A Brief History of the Gulfport Fire Department
Henry A. Levins
Fire Department Historian
As with any new city, fire protection usually was not much of a concern until the first devastating fire struck someone’s home or business. In the new Town of Gulfport, this became a big problem relatively quickly. As the city grew more intensely than most of its time, the city almost immediately determined it was going to require a fire department to be on guard.
In 1902, an ordinance creating a fire department was passed by the Board of Alderman. Within a few years, four independent volunteer fire companies were formed covering each of the rapidly growing wards within the city, which by 1912 had a population of about eight thousand persons. These fire companies included Gulfport Engine Company No. 1, Gulfport Hook and Ladder Company No. 2, George M. Foote Hose Company No. 3, and hose company in the 4th ward made up of African-Americans.
Though the town had been visited by several major fires, it wouldn’t be until the fire of 1906 which devastated another entire block including many of Gulfport’s original building. The fire also wiped out the jail prompting town leaders to search for a new location.
Between 1908 and 1909, many developments in fire protection had occurred. The new central fire station/jail was built, which housed the horse-drawn Seagrave Combination Chemical Engine and the fire hall upstairs. A new fire notification system was installed which would alert fire department personnel to respond to emergencies and included a whistle that could be heard throughout the city.
By 1915, the horse-drawn fire apparatuses were obsolete with the arrival of the first motorized fire engine, a 1914 Boyd Chemical Engine housed in the Central Fire Station located on 24th Avenue. By this time, several paid firefighters were on call twenty-four hours per day to drive and maintain the engines and fire stations.
With a continually growing population, additional fire stations were added. By 1948, the Gulfport Fire Department was operating out of four fire stations. Each of these stations operated with paid men and a volunteer auxiliary force throughout World War II.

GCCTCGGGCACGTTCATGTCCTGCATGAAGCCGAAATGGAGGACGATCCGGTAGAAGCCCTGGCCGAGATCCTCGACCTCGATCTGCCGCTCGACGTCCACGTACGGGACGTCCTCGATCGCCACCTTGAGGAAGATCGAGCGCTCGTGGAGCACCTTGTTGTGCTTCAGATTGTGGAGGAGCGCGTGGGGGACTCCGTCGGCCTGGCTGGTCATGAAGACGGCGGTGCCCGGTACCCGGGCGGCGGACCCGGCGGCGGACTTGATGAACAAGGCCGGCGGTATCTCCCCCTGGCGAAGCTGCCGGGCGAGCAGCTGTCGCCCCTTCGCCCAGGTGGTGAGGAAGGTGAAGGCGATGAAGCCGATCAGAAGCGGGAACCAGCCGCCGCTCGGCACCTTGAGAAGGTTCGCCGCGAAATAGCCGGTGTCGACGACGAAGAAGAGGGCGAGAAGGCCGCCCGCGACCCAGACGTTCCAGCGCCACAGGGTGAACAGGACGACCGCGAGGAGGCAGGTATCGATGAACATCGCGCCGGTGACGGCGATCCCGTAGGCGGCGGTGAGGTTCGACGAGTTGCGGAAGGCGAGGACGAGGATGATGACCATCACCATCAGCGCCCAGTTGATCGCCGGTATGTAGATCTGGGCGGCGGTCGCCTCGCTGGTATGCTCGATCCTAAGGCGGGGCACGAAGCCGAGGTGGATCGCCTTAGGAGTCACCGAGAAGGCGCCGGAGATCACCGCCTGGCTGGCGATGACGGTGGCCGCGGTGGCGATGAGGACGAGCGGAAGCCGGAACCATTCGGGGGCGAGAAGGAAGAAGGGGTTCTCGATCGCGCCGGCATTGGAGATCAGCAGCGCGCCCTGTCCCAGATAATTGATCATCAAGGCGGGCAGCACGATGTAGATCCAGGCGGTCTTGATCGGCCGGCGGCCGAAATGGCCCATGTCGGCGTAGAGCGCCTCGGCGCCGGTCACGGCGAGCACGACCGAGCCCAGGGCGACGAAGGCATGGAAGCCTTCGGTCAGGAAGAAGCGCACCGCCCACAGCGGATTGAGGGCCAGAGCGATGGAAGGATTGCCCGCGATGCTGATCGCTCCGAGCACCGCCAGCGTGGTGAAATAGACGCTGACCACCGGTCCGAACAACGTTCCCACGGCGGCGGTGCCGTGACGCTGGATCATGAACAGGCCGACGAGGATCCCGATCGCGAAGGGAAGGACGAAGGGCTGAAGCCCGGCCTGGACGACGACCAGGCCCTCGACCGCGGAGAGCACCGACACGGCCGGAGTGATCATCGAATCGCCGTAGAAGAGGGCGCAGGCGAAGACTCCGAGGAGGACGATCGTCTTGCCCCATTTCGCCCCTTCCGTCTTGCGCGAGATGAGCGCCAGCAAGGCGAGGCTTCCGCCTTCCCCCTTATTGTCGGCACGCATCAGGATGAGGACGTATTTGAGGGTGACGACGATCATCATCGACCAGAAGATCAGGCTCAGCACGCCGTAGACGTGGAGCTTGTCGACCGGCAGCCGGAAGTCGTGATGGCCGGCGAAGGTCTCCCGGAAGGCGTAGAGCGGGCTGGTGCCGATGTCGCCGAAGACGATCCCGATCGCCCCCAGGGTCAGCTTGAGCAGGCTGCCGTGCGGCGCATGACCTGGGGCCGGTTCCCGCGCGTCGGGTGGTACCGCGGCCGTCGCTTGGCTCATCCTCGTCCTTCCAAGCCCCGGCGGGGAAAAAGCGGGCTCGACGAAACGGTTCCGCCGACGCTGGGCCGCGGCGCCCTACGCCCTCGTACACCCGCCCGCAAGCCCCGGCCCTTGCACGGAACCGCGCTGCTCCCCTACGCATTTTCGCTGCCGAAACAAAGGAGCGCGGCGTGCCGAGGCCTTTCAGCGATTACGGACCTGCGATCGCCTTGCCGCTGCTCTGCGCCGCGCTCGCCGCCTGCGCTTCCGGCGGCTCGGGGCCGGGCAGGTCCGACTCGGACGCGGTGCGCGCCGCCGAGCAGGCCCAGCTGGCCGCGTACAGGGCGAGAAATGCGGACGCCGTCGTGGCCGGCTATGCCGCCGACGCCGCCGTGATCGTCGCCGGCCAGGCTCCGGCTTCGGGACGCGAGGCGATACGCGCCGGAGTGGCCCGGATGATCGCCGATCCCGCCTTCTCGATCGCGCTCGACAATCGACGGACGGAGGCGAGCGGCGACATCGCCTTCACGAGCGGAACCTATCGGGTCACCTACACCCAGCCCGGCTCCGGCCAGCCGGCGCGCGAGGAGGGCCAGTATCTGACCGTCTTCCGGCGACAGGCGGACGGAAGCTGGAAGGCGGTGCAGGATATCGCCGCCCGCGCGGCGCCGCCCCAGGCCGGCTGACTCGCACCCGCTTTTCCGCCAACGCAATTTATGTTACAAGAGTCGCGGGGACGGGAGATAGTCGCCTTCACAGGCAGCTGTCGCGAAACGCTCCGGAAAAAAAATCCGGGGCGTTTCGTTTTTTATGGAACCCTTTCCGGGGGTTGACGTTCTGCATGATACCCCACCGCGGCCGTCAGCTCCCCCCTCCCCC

In 1950’s, the fire department experienced real growth with the addition of more modern equipment. Mack fire trucks began to change the landscape of the department. By 1970, the entire fleet was equipped with modern Mack firefighting apparatuses.
Between the 1960’s and 1970’s the city nearly doubled in size resulting in additional paid firefighters. By 1975 the department had nearly ninety firefighters protecting the city with seven fire station in place. In 1968, the City received a Mack CF600 85 foot snorkel truck which was equipped with a pump and was one of the first of its kind in Mississippi.
In October of 1953, Ordinance Number 864 was passed establishing a Fire Prevention Bureau. The addition of this division ensured obligations of the fire department were being met, such as buildings were built to current fire codes, providing public fire education programs and fire causes were being investigated to prevent further occurrences. The Fire Prevention Bureau would see growth by the 1970’s adding a Deputy Fire Marshal and several fire inspectors and investigators. In 1977 the fire department vacated the old fire house and moved into the new half-million-dollar central fire station.
With the advent of Mobile Emergency Medicine programs, the Gulfport Fire Department, in the late 1970’s, began training Emergency Medical Technicians and Paramedics. These responders would provide critical lifesaving services to the city’s residents and visitors. This ever-important program continues today and makes a big difference in the cities healthcare system.
In December of 1993, Gulfport annexed thirty-three square miles to the north of the city limits, making it the second largest city in the state. Of course, this required building a larger fire department. Shortly thereafter, five new fire stations were built serving the newest portions of the city.
Today, the Gulfport Fire Department operates from eleven fire stations throughout the city. The fleet consists of eleven engines, two ladder trucks, one hazardous materials response unit, and thirty foot fireboat which are staffed by one hundred and sixty-five firefighters. Over the last one hundred and thirteen years, the Gulfport Fire Department has embraced modern firefighting trends and practices and will continue to save lives and property just as they have since the days of the horse-drawn fire wagons of old Gulfport.